CIC Mathematics Curriculum Documentation
Honors/Integrated Mathematics 2
Integrated Math 2:
For tenth grade students this course represents the final year of preparation of the IGCSE core syllabus. These students will continue the following year with integrated math 3 and, as seniors, fulfill the IB group five requirements with IB math studies (standard level)
For ninth grade students this course represents the first year of preparation of the IGCSE extended syllabus. The students will continue the following year with integrated math 3 and will then be prepared to enter the IB program in IB math methods (standard level). In some cases an exceptional student may be recommended for honors integrated math 3 in the tenth grade.
Through investigations, group work, activities and direct instruction, students in this course will build on their knowledge of topics introduced in Integrated Math I and prepare IGCSE coursework. Students will move from making inductive conclusions to the use of deductive reasoning. This will be done through the study of coordinate geometry, logic and introductory topics in plane geometry. In addition, students in the course will study various variation models including direct, inverse, linear, exponential and quadratic, use of statistics including polling methods and sampling, algebraic applications of geometry and theoretical probability for compound events. Other specific topics will include matrix operations, transformations, and basic vectors.
Honors Integrated Math 2:
This course is designed for ninth grade students who show high ability in mathematics and possess a capability for making connections. It represents the first year of preparation of the IGCSE extended syllabus. These students are expected to complete their IB group five requirements with IB math higher level or, in some cases, IB math methods (standard level).
While the philosophy and teaching methods are similar, this course offers a more in depth study of the topics in Integrated Math 2. Students will be expected to exhibit higher level thinking skills in making connections between the topics as well as between the pure math and its applications. Less time will be spent in direct instruction and more in investigation. Treatment of certain subjects may be more rigorous than in the non-honors level course.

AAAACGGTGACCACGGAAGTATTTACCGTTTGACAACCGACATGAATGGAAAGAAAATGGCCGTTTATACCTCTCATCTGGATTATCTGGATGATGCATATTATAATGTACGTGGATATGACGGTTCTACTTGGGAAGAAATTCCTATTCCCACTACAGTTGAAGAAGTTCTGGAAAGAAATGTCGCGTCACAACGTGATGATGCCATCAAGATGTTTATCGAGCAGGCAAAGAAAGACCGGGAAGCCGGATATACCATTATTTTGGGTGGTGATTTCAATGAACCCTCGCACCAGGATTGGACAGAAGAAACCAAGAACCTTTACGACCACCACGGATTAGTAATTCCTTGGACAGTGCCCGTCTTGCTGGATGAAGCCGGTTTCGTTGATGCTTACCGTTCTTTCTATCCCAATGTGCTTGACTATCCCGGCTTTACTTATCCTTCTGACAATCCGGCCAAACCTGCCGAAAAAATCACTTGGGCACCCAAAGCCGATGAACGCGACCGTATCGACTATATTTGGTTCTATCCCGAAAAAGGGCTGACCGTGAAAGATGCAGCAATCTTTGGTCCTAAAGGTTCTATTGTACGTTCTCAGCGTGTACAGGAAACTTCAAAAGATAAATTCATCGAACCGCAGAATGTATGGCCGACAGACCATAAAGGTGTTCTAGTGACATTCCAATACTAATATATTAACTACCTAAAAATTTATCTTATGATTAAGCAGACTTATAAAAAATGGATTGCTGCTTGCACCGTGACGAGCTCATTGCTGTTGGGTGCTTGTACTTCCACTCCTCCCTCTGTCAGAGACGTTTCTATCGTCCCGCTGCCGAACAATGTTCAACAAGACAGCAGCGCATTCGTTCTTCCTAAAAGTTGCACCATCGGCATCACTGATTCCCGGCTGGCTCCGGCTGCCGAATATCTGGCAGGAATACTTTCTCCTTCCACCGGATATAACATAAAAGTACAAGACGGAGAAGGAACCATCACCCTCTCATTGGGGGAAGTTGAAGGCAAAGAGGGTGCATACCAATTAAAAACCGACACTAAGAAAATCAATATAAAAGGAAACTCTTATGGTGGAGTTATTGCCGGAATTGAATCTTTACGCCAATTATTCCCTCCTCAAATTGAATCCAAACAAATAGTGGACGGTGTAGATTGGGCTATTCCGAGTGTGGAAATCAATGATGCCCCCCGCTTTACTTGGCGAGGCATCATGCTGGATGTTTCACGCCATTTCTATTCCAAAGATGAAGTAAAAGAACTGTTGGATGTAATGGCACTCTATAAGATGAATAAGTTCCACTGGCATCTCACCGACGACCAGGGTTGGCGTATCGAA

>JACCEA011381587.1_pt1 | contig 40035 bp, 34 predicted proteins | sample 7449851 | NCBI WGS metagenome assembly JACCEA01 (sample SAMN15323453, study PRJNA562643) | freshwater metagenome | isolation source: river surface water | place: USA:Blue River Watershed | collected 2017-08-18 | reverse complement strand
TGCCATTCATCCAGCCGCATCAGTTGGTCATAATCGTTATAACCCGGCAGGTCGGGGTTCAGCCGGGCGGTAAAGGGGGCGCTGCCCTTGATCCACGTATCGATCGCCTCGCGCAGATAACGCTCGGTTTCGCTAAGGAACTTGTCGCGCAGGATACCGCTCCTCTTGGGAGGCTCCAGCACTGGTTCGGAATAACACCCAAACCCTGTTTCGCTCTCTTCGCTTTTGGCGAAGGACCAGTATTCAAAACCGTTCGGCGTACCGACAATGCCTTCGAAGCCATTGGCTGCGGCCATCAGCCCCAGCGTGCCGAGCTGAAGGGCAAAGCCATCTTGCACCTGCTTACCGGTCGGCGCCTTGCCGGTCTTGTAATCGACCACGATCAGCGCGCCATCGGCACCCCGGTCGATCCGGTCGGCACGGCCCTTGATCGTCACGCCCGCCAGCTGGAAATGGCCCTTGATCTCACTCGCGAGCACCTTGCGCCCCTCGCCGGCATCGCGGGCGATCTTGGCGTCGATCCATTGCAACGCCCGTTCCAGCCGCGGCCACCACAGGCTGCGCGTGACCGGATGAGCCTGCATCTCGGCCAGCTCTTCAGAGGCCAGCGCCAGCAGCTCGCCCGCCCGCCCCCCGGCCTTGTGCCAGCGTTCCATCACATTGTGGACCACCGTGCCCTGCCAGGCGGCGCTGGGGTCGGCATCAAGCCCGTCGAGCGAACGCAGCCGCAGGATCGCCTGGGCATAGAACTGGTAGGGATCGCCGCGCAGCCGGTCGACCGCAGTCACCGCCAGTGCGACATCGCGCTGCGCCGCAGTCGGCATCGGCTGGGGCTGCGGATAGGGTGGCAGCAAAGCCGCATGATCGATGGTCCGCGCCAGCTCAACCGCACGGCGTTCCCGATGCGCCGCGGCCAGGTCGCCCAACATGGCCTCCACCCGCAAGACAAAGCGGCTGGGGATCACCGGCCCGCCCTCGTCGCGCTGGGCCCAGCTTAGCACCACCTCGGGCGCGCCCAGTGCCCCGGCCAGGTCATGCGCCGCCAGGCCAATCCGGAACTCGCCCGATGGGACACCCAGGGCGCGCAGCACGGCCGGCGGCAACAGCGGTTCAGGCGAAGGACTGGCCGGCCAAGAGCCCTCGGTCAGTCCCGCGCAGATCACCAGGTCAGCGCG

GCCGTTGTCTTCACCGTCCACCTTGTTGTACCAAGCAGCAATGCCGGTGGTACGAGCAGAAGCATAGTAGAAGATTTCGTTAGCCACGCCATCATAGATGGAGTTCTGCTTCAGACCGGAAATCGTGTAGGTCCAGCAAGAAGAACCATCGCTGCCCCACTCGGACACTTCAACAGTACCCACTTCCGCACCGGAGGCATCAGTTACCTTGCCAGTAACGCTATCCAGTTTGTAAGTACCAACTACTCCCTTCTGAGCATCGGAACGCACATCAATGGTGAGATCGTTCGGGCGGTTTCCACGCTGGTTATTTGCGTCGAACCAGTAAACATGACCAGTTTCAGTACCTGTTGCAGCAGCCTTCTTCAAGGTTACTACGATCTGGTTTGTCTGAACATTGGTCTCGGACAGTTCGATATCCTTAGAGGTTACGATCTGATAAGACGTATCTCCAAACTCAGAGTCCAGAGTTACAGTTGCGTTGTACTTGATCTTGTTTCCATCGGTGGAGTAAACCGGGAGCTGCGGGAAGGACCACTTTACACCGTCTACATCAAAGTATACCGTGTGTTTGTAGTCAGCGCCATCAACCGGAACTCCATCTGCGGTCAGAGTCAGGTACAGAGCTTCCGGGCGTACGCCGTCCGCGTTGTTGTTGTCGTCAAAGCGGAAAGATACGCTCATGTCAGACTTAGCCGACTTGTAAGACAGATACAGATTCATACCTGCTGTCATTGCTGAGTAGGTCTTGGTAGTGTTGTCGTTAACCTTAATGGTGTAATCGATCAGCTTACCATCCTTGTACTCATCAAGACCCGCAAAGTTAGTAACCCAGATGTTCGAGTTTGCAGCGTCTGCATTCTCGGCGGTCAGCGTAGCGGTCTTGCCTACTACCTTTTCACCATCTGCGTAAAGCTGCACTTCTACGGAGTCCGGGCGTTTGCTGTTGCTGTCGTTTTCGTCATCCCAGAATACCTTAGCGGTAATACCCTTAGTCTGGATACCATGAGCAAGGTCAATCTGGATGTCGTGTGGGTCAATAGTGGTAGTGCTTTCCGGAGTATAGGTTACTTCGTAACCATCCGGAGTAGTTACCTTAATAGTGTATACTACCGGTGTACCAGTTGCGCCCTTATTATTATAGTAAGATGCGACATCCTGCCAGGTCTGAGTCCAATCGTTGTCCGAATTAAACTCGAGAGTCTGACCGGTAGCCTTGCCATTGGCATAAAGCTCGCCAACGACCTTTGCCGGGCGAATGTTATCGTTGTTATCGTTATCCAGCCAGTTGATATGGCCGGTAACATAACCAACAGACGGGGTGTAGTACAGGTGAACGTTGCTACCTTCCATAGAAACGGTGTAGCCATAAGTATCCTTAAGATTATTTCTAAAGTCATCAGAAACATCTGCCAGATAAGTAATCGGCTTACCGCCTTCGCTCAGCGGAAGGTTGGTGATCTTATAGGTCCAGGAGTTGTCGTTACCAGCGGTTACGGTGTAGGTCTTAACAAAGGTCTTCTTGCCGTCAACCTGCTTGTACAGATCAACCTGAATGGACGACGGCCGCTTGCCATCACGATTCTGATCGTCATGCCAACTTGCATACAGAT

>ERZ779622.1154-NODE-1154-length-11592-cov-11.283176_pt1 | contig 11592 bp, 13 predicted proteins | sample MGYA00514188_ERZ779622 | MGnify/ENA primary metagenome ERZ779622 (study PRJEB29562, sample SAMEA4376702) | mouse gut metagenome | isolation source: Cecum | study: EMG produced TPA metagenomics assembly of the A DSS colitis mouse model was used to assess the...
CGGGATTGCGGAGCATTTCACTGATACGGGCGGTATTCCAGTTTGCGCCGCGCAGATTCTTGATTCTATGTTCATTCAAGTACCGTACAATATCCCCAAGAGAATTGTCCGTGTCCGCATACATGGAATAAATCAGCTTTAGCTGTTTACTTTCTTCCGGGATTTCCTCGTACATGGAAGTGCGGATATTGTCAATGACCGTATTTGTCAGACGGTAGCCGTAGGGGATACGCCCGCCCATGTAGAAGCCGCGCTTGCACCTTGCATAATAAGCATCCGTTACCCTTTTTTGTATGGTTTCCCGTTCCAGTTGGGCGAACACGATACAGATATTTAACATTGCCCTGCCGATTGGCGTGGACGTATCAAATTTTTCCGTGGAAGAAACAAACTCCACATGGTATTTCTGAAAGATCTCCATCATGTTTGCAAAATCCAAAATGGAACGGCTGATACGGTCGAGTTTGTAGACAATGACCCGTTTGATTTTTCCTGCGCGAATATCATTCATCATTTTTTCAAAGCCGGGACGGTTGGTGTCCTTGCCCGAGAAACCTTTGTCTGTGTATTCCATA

Students will be able to:
(Note: Items in Italics are required only of Honors section)
- 2x2 Systems of linear equations by graphing, substitution and linear combinations and matrix methods without technology and 3x3 systems with technology and quadratic systems by graphing and substitution
- Quadratic equations by graphing, undoing, factoring, and quadratic formula.
- Algebraic problems derived from geometric figures using congruence, similarity, parallel line theorems, right triangle trigonometry, surface area and volumes.
- Probability and counting problems including permutations, combinations, simple and compound events which may be dependent or independent, Pascals triangle and binomial experiments.
- Graph linear functions, relations that include direct variation, inverse variation, exponential growth/decay, and quadratic function, and systems of linear inequalities.
- Simplify expressions that include rational and integer exponents, matrices, complex numbers and radicals. Differentiate between exact solutions and estimated solutions.
- Make inductive conclusions and then prove algebraic and geometric statements using coordinate methods and deductive techniques with a high degree of rigor.
- Make conclusions based on others experiments and then investigate individually, a situation or problem and come to a conclusion or solution and then write about the problem, process and conclusion to the level required by the IGCSE extended coursework rubric.
- Use proper vocabulary in all facets of mathematics and specifically to
- make a critical analysis of surveys designed by others
- describe graphs, number sets, symmetry and transformations
- discuss geometric situations
- Write equations for graphs and situations that can be modeled by linear or quadratic functions, direct and inverse variation, doubling and halving and exponential growth and decay.